Changes in the third quarter’s labour market data were larger than expected. Employment decreased by 1.2%, over the year. Employment declined in the construction, energy, and manufacturing industries. The construction sector has been hit by lower volumes of infrastructure construction. The energy sector has had to reduce output due to low energy prices. In the second quarter, the decline in the employment in the secondary sector was offset by a strong growth in the employment in services. In the third quarter, the number of employees in the services’ sector was only marginally higher than one year before.

Employment is expected to marginally decline in 2017. Working-age population is shrinking and surging labour costs motivate organisations to increase the efficiency of their production processes. Employment in the construction sector should increase, though, as the volume of public construction projects is expected to grow substantially next year. The outlook of the energy sector should also improve as the price of oil is expected to gradually move higher.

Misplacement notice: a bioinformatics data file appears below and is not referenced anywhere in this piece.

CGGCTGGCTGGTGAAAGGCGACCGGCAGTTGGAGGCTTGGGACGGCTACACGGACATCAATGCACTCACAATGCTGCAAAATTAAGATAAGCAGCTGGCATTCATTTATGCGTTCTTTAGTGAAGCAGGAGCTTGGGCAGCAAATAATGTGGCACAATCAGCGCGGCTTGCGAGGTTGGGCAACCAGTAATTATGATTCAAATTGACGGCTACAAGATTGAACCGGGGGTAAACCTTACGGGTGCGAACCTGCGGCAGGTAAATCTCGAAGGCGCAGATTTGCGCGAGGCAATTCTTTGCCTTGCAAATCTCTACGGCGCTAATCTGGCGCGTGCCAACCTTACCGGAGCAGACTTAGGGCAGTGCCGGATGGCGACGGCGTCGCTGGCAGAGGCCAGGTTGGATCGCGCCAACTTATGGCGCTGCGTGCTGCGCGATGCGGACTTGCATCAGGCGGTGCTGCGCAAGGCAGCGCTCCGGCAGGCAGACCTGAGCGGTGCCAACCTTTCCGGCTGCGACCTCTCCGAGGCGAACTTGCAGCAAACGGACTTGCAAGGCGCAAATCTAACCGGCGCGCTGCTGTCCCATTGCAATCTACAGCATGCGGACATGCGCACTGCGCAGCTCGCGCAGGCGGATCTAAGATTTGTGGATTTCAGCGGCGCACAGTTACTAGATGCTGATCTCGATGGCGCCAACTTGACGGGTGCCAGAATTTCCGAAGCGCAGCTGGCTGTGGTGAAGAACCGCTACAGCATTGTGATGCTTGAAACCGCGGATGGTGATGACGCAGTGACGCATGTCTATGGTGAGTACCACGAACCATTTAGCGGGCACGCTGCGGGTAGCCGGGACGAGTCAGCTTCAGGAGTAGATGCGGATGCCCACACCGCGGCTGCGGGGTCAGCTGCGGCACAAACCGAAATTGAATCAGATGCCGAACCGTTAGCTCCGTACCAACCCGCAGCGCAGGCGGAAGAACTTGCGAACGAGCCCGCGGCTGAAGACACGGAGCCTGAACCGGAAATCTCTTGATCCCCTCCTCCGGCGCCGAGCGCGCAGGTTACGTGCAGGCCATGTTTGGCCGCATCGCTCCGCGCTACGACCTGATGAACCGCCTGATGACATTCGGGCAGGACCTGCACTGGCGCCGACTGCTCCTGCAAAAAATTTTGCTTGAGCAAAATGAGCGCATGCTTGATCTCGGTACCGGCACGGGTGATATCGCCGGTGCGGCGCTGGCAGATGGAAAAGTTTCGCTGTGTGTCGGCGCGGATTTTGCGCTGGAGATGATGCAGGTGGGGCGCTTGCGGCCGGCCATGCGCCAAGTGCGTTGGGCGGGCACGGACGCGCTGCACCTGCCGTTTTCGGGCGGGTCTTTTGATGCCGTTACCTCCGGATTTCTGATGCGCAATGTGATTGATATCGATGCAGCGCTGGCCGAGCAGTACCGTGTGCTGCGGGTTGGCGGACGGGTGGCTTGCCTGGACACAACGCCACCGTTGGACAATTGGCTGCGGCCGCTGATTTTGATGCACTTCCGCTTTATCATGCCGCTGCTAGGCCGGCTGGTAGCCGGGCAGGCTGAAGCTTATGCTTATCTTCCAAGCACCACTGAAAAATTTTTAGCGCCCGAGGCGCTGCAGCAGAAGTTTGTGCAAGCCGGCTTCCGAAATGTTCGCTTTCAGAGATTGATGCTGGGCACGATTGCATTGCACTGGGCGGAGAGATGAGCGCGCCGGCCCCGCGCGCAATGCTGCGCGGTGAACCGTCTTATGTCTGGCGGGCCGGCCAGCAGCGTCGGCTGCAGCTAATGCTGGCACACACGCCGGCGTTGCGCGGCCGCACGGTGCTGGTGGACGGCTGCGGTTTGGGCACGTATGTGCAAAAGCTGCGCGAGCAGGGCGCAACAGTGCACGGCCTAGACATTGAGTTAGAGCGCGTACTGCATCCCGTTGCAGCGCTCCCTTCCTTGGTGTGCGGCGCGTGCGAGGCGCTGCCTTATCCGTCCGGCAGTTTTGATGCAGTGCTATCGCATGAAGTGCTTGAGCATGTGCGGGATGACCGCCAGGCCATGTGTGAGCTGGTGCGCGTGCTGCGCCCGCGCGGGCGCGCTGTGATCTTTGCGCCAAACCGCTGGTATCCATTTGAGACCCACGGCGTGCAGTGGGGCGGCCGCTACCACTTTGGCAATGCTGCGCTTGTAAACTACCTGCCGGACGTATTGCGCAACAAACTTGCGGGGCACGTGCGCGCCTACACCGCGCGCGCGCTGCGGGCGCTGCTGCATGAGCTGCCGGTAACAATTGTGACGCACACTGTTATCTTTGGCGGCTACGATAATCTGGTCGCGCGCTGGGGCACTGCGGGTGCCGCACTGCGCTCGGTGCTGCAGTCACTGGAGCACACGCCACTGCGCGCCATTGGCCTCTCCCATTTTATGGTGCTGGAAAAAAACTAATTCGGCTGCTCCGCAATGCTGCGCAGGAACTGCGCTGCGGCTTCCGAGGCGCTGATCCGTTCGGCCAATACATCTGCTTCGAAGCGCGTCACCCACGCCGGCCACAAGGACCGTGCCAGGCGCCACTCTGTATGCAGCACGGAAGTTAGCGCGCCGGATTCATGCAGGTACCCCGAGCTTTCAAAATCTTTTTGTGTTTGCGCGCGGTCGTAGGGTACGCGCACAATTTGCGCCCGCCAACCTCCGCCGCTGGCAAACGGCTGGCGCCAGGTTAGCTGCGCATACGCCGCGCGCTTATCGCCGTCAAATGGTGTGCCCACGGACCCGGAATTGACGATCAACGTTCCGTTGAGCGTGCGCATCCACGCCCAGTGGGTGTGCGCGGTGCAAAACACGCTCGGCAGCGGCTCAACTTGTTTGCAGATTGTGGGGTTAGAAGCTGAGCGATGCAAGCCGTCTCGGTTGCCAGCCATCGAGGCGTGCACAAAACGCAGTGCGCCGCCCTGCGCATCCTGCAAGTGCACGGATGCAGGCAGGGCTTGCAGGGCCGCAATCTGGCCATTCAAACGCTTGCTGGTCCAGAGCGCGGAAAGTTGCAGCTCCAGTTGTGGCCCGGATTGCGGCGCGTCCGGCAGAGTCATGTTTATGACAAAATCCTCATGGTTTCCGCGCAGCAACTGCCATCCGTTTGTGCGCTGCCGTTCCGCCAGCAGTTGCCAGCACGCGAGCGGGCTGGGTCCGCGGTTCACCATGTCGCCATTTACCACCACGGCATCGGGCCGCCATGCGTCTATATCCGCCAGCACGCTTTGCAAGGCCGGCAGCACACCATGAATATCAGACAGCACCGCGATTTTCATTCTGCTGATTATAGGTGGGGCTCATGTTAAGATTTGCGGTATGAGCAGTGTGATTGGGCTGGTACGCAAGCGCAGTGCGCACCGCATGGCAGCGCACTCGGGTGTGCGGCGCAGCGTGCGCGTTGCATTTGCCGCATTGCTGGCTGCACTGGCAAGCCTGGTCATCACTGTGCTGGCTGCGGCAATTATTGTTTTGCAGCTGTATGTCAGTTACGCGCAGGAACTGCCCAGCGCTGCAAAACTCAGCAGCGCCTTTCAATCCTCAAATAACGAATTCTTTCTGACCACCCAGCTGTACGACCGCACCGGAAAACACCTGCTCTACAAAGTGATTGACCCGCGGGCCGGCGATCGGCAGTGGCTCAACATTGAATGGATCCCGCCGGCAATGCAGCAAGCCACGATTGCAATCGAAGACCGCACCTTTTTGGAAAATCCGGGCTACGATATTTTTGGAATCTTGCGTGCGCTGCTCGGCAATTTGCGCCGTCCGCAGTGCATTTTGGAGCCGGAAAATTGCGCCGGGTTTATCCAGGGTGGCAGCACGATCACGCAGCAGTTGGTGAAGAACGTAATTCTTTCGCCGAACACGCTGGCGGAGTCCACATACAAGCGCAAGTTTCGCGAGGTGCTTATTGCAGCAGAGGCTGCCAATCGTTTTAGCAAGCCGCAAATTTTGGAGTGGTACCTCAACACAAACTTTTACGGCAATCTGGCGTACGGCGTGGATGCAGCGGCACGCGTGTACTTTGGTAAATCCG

The number of inactive decreased by 3.5%, over the year, in the third quarter. Major drivers of this decline, in addition to the tight labour market, were an increase in the retirement age and rearrangement of the social benefits system regarding people with disabilities; these people are now entitled to certain benefits only if they work or actively look for work. The unemployment rate increased to 7.5% in the third quarter (5.2% in the third quarter of 2015). 53,000 people were actively looking for a job; around half of them had been seeking employment for less than 6 months. At the end of October, there were 5,000 people with reduced working ability looking for a job through the Estonian Unemployment Insurance Fund. As many of them might find it hard to find a suitable job, the unemployment rate is expected to grow next year.